Development and evaluation of a micro-macro algorithm for the simulation of polymer flow

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A micro-macro algorithm for the calculation of polymer flow is developed and numerically evaluated. The system being solved consists of the momentum and mass conservation equations from continuum mechanics coupled with a microscopic-based rheological model for polymer stress. Standard finite element techniques are used to solve the conservation equations for velocity and pressure, while stochastic simulation techniques are used to compute polymer stress from the simulated polymer dynamics in the rheological model. The rheological model considered combines aspects of reptation, network and continuum models. Two types of spatial approximation are considered for the configuration fields defining the dynamics in the model: piecewise constant and piecewise linear. The micro-macro algorithm is evaluated by simulating the abrupt planar die entry flow of a polyisobutylene solution described in the literature. The computed velocity and stress fields are found to be essentially independent of mesh size and ensemble size, while there is some dependence of the results on the order of spatial approximation to the configuration fields close to the die entry. Comparison with experimental data shows that the piecewise linear approximation leads to better predictions of the centerline first normal stress difference. Finally, the computational time associated with the piecewise constant spatial approximation is found to be about 2.5 times lower than that associated with the piecewise linear approximation. This is the result of the more efficient time integration scheme that is possible with the former type of approximation due to the pointwise incompressibility guaranteed by the choice of velocity-pressure finite element. © 2005 Elsevier Inc. All rights reserved.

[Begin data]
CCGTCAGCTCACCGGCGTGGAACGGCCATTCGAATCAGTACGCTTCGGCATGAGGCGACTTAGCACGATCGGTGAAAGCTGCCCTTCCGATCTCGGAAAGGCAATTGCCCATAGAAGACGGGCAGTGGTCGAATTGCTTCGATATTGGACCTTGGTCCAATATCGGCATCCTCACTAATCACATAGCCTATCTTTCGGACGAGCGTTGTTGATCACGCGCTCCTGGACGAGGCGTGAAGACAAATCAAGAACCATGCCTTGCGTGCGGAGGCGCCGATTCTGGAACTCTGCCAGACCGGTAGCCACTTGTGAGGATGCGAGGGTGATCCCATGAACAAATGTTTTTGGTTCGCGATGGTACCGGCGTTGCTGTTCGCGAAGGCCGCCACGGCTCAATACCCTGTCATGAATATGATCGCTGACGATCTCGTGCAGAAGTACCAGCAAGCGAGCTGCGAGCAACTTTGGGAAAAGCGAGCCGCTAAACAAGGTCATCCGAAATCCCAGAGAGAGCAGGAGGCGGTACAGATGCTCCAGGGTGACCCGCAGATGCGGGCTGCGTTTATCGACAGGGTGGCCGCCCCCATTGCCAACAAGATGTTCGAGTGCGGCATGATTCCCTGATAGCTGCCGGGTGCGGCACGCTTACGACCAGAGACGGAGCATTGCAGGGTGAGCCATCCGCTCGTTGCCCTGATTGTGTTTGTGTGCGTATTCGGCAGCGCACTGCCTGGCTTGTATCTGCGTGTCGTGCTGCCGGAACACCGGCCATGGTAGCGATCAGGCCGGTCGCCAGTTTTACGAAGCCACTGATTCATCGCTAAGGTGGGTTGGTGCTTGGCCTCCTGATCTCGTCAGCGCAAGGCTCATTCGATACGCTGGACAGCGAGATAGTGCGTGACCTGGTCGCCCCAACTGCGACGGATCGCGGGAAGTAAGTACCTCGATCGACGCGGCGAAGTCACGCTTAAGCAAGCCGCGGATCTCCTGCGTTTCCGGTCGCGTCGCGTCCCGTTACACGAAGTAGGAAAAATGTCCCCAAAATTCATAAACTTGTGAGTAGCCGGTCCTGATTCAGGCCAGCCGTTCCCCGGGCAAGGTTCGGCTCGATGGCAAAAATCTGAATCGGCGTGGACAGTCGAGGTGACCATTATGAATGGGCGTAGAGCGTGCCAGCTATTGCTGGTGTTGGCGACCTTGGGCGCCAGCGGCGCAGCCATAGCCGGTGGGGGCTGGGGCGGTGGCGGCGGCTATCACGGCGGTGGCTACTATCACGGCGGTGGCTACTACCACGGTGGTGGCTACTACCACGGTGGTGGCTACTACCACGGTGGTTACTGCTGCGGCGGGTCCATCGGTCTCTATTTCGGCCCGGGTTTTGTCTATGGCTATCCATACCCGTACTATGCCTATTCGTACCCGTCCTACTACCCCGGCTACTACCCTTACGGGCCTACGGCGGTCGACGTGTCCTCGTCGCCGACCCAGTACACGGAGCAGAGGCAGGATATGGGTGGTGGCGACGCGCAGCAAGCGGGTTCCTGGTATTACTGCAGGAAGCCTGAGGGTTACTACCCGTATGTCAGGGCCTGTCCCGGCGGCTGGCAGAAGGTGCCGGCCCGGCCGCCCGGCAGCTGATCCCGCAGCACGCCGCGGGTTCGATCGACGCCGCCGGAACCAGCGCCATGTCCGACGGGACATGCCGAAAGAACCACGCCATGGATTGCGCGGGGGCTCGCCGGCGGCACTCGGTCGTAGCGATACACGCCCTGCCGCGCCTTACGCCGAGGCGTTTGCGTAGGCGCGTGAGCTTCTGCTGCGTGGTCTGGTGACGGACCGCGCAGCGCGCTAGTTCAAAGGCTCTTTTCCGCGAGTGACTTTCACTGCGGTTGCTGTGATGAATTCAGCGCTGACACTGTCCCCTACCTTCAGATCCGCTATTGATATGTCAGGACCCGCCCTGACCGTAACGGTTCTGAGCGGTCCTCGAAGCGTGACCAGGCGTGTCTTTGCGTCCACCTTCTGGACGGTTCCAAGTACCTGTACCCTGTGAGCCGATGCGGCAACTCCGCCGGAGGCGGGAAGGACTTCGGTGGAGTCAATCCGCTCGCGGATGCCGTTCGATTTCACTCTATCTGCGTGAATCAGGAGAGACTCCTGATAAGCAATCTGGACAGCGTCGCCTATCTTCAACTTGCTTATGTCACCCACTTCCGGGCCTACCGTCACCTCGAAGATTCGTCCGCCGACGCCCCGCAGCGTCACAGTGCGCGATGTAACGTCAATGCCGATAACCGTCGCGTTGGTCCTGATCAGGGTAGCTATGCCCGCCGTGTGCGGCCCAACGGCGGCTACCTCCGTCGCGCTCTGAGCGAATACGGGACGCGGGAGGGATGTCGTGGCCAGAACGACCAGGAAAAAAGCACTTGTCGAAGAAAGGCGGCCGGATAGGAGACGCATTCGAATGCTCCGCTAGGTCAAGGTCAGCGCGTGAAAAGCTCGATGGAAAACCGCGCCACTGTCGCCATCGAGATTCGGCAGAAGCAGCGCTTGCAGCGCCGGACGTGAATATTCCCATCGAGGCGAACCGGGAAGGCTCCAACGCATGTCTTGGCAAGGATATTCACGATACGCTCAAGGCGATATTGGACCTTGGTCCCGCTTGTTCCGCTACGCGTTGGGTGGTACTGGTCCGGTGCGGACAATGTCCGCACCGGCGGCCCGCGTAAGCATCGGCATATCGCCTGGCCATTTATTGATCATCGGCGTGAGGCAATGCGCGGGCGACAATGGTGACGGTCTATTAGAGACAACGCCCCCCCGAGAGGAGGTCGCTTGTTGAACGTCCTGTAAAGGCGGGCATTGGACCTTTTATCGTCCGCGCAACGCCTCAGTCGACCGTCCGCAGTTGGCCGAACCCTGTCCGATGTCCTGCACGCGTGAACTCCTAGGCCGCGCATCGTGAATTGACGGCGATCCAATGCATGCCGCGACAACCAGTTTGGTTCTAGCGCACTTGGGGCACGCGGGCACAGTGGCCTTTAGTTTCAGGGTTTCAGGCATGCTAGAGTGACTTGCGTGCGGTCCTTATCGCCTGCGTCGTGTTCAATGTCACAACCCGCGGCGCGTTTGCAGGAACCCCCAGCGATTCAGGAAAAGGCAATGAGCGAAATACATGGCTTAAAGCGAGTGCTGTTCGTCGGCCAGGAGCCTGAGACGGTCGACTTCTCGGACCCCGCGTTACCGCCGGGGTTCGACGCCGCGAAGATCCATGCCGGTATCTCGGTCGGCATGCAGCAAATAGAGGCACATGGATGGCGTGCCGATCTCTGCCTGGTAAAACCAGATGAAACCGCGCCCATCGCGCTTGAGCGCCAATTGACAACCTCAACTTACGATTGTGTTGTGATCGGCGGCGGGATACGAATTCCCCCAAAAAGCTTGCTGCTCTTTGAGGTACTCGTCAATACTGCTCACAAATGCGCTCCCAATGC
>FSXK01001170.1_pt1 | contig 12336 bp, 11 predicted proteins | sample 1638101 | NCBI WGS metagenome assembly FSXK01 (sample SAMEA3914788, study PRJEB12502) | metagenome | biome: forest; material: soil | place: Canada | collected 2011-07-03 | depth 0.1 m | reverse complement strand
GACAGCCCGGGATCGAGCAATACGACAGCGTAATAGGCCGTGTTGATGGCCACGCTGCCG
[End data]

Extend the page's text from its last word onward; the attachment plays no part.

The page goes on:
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Journal of Computational Physics